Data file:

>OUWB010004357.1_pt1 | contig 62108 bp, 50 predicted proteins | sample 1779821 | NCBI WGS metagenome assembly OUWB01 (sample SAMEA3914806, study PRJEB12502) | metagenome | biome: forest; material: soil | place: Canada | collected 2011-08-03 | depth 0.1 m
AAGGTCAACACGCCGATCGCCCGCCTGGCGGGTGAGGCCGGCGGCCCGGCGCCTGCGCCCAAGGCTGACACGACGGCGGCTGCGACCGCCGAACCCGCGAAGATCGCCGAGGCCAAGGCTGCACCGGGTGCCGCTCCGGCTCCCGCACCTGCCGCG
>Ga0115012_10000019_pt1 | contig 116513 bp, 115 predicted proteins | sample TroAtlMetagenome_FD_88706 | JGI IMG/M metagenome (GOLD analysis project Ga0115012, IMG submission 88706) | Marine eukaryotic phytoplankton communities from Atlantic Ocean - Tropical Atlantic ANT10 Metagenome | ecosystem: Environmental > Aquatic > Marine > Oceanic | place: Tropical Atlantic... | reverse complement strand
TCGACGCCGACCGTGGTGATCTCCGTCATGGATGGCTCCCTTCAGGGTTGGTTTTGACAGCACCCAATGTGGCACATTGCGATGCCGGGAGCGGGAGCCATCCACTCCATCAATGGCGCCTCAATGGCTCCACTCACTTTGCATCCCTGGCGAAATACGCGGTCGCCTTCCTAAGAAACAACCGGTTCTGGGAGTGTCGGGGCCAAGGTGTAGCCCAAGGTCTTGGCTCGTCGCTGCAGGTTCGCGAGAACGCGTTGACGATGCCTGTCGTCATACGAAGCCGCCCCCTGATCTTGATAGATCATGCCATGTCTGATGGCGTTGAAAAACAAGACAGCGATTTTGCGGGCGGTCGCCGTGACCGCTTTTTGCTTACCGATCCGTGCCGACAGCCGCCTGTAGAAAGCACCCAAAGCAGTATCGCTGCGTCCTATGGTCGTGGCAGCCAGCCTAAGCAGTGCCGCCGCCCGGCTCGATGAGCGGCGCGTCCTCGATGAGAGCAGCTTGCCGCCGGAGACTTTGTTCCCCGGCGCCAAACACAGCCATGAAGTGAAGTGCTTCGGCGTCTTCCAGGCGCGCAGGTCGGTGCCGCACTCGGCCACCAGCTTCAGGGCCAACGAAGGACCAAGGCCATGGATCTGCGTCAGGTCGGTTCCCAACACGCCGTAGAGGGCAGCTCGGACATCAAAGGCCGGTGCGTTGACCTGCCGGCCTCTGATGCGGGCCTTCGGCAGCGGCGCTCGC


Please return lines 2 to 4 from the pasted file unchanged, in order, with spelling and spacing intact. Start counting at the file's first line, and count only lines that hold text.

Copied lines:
AAGGTCAACACGCCGATCGCCCGCCTGGCGGGTGAGGCCGGCGGCCCGGCGCCTGCGCCCAAGGCTGACACGACGGCGGCTGCGACCGCCGAACCCGCGAAGATCGCCGAGGCCAAGGCTGCACCGGGTGCCGCTCCGGCTCCCGCACCTGCCGCG
>Ga0115012_10000019_pt1 | contig 116513 bp, 115 predicted proteins | sample TroAtlMetagenome_FD_88706 | JGI IMG/M metagenome (GOLD analysis project Ga0115012, IMG submission 88706) | Marine eukaryotic phytoplankton communities from Atlantic Ocean - Tropical Atlantic ANT10 Metagenome | ecosystem: Environmental > Aquatic > Marine > Oceanic | place: Tropical Atlantic... | reverse complement strand
TCGACGCCGACCGTGGTGATCTCCGTCATGGATGGCTCCCTTCAGGGTTGGTTTTGACAGCACCCAATGTGGCACATTGCGATGCCGGGAGCGGGAGCCATCCACTCCATCAATGGCGCCTCAATGGCTCCACTCACTTTGCATCCCTGGCGAAATACGCGGTCGCCTTCCTAAGAAACAACCGGTTCTGGGAGTGTCGGGGCCAAGGTGTAGCCCAAGGTCTTGGCTCGTCGCTGCAGGTTCGCGAGAACGCGTTGACGATGCCTGTCGTCATACGAAGCCGCCCCCTGATCTTGATAGATCATGCCATGTCTGATGGCGTTGAAAAACAAGACAGCGATTTTGCGGGCGGTCGCCGTGACCGCTTTTTGCTTACCGATCCGTGCCGACAGCCGCCTGTAGAAAGCACCCAAAGCAGTATCGCTGCGTCCTATGGTCGTGGCAGCCAGCCTAAGCAGTGCCGCCGCCCGGCTCGATGAGCGGCGCGTCCTCGATGAGAGCAGCTTGCCGCCGGAGACTTTGTTCCCCGGCGCCAAACACAGCCATGAAGTGAAGTGCTTCGGCGTCTTCCAGGCGCGCAGGTCGGTGCCGCACTCGGCCACCAGCTTCAGGGCCAACGAAGGACCAAGGCCATGGATCTGCGTCAGGTCGGTTCCCAACACGCCGTAGAGGGCAGCTCGGACATCAAAGGCCGGTGCGTTGACCTGCCGGCCTCTGATGCGGGCCTTCGGCAGCGGCGCTCGC